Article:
On Feb 11 we celebrated the 9th International Day of Women and Girls in Science. This years’ International Day of Women and Girls in Science Assembly was held at the United Nations Headquarters, New York City, with the main theme “Women and Girls in Science Leadership, a New Era for Sustainability” and the sub-theme “Think Science … Think Peace”.
The creation of this observance came from the consistent gender disparity which endures across science, technology, engineering, and mathematics (STEM) disciplines globally, despite advancements in female participation in higher education. Gender equality remains a central concern for the United Nations, with recognition that empowering women and girls not only drives economic progress but also advances all objectives outlined in the 2030 Agenda for Sustainable Development.
Source: the United Nations – International Day of Women and Girls in Science Assembly
- Women are typically given smaller research grants than their male colleagues and, while they represent 33.3% of all researchers, only 12% of members of national science academies are women.
- In cutting edge fields such as artificial intelligence, only one in five professionals (22%) is a woman.
- Despite a shortage of skills in most of the technological fields driving the Fourth Industrial Revolution, women still account for only 28% of engineering graduates and 40% of graduates in computer science and informatics.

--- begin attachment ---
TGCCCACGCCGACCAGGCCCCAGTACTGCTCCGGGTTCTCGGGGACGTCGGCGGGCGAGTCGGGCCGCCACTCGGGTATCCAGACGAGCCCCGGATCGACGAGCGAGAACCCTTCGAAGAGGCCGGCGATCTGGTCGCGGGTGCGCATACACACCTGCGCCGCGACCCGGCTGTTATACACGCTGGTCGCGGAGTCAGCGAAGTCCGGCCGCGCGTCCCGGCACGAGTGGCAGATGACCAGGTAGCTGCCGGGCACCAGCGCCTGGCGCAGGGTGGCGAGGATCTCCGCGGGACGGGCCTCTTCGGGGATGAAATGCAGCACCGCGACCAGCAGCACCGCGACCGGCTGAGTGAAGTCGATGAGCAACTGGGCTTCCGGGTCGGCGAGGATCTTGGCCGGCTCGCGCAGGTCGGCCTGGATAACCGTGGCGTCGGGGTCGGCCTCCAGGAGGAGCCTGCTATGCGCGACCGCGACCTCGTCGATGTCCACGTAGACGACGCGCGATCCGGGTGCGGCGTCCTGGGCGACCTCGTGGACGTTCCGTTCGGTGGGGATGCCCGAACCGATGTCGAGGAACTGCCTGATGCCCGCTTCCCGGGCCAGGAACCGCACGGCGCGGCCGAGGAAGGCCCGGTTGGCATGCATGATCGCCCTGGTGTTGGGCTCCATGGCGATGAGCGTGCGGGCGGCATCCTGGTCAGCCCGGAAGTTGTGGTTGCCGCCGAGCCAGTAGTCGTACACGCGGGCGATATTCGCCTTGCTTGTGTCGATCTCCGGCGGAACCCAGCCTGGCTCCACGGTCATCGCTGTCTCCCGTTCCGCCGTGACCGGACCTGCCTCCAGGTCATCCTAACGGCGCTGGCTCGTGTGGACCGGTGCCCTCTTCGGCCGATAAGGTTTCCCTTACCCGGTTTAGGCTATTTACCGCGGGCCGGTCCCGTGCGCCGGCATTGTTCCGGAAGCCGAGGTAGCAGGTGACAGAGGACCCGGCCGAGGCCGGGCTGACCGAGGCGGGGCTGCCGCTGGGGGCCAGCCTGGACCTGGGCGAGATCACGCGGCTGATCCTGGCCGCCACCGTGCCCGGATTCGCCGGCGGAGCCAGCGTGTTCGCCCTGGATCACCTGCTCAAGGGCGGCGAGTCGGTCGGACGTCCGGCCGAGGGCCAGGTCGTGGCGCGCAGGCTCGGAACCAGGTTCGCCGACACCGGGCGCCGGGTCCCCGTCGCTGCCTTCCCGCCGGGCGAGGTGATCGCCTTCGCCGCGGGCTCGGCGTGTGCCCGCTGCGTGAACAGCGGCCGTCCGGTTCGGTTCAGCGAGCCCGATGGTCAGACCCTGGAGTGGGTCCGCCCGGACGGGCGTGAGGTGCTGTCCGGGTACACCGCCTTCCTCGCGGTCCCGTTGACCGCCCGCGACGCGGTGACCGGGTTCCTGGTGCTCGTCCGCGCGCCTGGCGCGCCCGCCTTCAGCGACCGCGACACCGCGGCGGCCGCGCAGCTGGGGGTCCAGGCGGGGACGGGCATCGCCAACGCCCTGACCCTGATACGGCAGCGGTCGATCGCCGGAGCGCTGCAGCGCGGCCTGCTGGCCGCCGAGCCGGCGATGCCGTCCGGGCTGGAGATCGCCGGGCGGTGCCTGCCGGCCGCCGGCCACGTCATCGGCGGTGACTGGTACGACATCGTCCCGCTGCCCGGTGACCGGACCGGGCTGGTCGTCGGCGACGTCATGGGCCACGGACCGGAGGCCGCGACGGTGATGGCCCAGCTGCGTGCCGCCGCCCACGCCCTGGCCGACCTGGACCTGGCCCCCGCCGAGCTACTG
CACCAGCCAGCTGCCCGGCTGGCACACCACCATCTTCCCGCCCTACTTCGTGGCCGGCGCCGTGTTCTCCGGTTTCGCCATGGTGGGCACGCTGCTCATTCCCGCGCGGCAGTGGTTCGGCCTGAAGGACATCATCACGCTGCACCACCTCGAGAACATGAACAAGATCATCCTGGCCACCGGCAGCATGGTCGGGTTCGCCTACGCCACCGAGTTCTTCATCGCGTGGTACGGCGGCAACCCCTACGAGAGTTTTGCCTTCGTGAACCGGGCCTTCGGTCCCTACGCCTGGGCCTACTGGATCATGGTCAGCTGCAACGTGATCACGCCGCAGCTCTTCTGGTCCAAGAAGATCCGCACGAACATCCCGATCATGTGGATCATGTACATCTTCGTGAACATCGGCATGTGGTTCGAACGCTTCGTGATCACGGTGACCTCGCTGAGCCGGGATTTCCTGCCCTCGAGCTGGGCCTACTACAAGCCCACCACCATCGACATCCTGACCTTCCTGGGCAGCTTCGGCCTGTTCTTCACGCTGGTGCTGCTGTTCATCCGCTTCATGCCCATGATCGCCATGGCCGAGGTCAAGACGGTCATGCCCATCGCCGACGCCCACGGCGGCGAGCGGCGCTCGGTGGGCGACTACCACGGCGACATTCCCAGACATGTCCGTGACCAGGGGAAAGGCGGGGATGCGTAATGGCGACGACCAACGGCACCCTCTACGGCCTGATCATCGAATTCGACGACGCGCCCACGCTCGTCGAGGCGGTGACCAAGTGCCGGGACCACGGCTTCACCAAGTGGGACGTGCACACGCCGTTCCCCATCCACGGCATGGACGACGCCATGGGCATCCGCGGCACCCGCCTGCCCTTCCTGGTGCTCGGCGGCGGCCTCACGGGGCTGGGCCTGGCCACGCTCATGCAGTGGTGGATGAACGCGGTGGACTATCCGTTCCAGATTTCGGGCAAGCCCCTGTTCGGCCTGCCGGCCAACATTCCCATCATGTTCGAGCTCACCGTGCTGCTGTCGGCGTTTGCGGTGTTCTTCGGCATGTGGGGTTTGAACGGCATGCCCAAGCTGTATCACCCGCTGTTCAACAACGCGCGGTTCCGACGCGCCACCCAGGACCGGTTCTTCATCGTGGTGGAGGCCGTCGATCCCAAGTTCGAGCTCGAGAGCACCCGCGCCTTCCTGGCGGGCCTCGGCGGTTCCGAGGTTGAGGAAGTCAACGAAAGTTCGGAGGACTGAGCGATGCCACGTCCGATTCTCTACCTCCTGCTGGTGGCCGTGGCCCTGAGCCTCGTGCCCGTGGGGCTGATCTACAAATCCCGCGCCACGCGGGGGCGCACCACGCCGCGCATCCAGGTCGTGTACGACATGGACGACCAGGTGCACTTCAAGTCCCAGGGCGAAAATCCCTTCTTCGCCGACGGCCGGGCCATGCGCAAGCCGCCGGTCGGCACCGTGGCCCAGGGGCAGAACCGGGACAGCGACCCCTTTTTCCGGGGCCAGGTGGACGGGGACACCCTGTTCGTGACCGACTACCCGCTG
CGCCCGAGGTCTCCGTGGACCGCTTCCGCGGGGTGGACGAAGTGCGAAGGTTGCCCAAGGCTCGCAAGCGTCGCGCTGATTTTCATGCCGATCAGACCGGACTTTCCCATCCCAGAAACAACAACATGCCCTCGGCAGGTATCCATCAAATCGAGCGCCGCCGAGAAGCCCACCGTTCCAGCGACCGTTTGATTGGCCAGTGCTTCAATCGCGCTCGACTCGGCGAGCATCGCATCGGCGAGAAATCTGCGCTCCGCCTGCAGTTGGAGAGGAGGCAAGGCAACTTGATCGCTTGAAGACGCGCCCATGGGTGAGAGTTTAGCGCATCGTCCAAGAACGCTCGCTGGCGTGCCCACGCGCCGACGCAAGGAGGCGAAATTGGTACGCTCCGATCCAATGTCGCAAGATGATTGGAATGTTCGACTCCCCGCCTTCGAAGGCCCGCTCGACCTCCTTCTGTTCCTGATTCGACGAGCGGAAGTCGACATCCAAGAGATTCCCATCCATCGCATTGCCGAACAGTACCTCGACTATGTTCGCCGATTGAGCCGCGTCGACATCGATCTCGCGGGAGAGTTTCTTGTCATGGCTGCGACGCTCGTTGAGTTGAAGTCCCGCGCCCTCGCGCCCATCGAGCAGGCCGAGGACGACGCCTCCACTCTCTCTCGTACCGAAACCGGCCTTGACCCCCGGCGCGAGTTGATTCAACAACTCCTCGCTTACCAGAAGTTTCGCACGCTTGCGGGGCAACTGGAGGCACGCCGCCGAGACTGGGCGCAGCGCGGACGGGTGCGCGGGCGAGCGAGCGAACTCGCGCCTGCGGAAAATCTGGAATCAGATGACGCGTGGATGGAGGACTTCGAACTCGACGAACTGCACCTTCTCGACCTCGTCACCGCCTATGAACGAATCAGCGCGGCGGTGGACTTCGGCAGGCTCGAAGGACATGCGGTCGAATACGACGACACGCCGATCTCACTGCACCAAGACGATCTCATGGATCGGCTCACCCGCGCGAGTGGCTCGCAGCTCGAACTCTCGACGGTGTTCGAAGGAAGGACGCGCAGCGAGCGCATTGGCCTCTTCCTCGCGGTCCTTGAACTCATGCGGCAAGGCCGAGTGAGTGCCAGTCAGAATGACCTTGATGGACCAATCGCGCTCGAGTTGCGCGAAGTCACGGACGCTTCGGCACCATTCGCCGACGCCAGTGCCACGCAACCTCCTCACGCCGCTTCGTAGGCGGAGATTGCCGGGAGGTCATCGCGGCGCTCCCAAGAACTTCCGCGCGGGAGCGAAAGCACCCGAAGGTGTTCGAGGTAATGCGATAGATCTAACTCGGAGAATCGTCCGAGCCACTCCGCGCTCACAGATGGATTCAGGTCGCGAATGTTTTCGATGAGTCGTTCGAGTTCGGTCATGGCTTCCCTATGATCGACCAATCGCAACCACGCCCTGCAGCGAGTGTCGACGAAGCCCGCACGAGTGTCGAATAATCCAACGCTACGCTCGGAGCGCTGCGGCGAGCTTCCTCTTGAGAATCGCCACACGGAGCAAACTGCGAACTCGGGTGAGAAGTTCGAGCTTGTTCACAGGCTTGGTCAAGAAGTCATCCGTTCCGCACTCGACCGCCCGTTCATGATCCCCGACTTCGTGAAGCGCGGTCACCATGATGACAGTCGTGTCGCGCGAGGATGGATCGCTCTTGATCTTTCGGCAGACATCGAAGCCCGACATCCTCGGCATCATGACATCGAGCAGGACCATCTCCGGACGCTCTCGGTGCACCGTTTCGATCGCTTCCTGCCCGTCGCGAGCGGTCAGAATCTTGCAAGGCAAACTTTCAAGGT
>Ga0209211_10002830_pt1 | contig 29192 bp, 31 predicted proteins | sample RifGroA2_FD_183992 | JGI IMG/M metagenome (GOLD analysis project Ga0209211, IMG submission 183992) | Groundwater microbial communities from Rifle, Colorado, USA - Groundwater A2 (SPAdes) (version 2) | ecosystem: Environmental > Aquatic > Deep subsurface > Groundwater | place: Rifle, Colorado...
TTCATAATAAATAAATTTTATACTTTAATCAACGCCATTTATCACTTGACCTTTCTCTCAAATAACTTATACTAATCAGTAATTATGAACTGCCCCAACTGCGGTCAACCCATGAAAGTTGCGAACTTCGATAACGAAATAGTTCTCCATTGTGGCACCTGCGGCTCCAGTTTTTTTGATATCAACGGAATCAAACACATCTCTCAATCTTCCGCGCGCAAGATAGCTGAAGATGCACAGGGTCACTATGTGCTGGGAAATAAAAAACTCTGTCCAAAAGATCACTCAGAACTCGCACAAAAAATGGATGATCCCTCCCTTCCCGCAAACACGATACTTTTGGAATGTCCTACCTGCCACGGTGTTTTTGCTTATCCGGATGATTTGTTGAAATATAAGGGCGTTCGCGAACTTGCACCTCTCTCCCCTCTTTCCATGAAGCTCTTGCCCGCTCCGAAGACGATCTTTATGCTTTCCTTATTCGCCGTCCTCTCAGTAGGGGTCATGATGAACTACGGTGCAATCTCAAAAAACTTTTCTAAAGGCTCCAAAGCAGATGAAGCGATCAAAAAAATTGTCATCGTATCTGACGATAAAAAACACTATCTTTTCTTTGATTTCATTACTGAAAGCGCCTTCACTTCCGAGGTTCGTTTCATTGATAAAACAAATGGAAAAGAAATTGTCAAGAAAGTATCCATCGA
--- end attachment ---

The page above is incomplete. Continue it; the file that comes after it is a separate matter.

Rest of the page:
- Female researchers tend to have shorter, less well-paid careers. Their work is underrepresented in high-profile journals and they are often passed over for promotion.
Science and inclusion
In the realm of science, accessibility should be a fundamental principle, allowing everyone the opportunity to learn, pursue careers, and contribute. However, women and girls often face various obstacles in communicating and receiving support to overcome educational and career challenges. The fear of being perceived as inadequate and second-guessing one’s abilities based on gender, stifles the free exchange of ideas, strongly highlighting the need to dismantle biases regarding capabilities.
Embracing openness, collaboration, and open communication is essential for the advancement of science. Science thrives on shared knowledge, where no idea is too insignificant or grandiose. Reflecting on the origins of innovation reminds us of the wandering thoughts and creativity that sparked progress. Every breakthrough once seemed unattainable, yet from the invention of the wheel to the emergence of virtual reality technology, humanity has continually defied limits.
To foster a culture of open communication and creativity in discussing science, EUPILOT conducted a lighthearted exercise with university- level STEM students. They were posed with a simple question: “What is this in the photo below? Wrong answers only.” This encouraged the students to use their imagination and sense of humor, promoting a relaxed atmosphere strongly beneficial to exploring scientific concepts.
Check out our top picks and feel free to share your quirky idea in the comment section what could this be, or what could a machine with this component do.
Let us hear from you!